NSA devises radio pathway into computers isolated from web
WASHINGTON — The National Security Agency has implanted software in nearly 100,000 computers around the world that allows the U.S. to conduct surveillance on those machines and can also create a digital highway for launching cyberattacks.
While most of the software is inserted by gaining access to computer networks, the NSA has increasingly made use of a secret technology that enables it to enter and alter data in computers even if they are not connected to the Internet, according to NSA documents, computer experts and U.S. officials. The technology, which the agency has used since at least 2008, relies on a covert channel of radio waves that can be transmitted from tiny circuit boards and USB cards inserted surreptitiously into the computers.
The radio frequency technology has helped solve one of the biggest problems facing U.S. intelligence agencies for years: getting into computers that adversaries, and some U.S. partners, have tried to make impervious to spying or cyberattack.
The NSA calls its efforts more an act of “active defense” against foreign cyberattacks than a tool to go on the offensive.
Among the most frequent targets of the NSA and its Pentagon partner, U.S. Cyber Command, have been units of the Chinese army, which the U.S. has accused of launching regular digital probes and attacks on U.S. industrial and military targets, usually to steal secrets or intellectual property. But the program, code-named Quantum, has also been successful in inserting software into Russian military networks and systems used by the Mexican police and drug cartels, trade institutions inside the European Union, and sometime partners against terrorism like Saudi Arabia, India and Pakistan, according to officials.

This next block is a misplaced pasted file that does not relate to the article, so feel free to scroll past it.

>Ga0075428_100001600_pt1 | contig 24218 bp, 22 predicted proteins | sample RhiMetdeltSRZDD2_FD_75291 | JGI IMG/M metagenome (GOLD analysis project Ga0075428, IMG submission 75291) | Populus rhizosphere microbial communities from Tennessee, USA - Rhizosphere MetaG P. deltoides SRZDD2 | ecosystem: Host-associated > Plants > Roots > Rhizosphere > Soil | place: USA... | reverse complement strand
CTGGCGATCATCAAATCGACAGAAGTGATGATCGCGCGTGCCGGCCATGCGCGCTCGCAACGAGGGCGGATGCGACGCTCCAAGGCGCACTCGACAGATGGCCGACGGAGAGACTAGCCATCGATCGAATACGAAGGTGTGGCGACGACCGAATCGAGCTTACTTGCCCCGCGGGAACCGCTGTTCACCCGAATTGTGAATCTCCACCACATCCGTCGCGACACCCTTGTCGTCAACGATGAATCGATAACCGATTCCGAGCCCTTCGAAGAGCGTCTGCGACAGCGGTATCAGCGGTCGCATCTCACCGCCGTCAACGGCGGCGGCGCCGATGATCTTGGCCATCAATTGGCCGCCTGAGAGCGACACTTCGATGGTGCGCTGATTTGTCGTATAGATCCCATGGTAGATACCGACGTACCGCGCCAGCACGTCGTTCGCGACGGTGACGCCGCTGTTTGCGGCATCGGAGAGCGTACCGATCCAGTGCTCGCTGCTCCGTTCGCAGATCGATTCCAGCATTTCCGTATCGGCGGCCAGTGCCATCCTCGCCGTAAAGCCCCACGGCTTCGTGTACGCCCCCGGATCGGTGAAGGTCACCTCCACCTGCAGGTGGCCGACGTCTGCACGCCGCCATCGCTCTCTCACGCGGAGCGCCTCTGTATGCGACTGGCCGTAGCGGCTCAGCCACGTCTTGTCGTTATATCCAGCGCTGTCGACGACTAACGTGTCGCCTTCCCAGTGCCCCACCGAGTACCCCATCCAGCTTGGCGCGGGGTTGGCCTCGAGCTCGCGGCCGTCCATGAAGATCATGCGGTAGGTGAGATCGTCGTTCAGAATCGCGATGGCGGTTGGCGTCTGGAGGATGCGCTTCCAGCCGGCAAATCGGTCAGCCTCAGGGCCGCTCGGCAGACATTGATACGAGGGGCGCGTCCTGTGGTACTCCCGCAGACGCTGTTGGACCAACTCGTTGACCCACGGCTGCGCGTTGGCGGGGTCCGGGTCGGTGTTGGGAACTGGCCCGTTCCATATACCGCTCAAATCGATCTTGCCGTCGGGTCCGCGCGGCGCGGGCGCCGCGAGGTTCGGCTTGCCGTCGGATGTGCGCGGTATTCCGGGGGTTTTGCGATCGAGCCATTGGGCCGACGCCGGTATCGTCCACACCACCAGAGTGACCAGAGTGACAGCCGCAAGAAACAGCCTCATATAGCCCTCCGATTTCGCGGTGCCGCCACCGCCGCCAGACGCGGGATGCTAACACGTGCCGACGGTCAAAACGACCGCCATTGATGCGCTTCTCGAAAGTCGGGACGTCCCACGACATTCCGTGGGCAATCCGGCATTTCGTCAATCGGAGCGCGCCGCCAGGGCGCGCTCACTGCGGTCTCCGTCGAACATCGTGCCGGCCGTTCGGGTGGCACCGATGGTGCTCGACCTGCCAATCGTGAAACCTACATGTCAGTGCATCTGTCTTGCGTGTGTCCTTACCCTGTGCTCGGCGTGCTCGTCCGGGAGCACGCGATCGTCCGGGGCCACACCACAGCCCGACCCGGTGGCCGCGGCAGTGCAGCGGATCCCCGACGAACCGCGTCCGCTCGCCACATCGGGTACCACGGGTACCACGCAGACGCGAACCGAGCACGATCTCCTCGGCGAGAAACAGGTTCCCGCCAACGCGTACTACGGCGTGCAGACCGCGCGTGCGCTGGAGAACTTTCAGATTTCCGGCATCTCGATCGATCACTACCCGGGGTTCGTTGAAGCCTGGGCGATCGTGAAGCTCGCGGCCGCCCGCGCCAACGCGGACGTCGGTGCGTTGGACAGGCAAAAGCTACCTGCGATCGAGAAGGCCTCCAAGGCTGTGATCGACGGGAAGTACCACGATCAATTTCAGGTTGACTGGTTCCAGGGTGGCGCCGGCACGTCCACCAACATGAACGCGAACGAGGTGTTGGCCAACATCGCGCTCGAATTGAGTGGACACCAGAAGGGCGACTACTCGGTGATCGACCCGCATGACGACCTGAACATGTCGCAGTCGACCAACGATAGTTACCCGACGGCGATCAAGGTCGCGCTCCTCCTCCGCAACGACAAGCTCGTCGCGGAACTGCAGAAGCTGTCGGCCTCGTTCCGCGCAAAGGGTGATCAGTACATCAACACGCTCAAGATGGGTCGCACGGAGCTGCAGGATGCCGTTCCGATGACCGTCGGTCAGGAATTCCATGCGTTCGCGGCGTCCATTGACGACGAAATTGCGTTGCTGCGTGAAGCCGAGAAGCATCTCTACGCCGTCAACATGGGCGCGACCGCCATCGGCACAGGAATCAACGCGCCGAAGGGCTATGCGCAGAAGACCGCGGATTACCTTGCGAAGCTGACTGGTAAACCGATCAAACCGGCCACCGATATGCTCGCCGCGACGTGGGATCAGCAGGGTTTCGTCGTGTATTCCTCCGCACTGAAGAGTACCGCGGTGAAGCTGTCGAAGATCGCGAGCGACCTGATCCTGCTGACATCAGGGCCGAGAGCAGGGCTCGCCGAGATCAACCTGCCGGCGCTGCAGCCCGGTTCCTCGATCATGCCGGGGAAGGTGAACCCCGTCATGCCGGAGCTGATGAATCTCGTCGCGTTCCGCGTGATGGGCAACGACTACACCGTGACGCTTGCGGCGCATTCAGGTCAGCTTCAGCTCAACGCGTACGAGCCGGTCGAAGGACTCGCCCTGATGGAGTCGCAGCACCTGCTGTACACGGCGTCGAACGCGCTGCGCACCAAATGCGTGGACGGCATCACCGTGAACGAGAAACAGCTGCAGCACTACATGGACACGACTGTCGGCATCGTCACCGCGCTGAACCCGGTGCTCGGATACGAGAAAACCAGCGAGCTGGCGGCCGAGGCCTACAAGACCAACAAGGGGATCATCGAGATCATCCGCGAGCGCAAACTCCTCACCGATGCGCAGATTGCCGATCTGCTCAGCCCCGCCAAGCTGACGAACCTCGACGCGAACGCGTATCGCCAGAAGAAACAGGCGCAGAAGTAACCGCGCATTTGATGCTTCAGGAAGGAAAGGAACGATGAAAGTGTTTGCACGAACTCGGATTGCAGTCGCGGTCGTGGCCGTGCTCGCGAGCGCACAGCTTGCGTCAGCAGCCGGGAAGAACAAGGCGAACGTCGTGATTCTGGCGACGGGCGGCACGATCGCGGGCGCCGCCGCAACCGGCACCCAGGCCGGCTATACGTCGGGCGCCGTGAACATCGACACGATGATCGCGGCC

“What’s new here is the scale and the sophistication of the intelligence agency’s ability to get into computers and networks to which no one has ever had access before,” said James Andrew Lewis, the cybersecurity expert at the Center for Strategic and International Studies in Washington. There is no evidence that the NSA has implanted its software or used its radio frequency technology inside the U.S.
President Barack Obama is scheduled to announce on Friday what recommendations he is accepting from an advisory panel on changing NSA practices.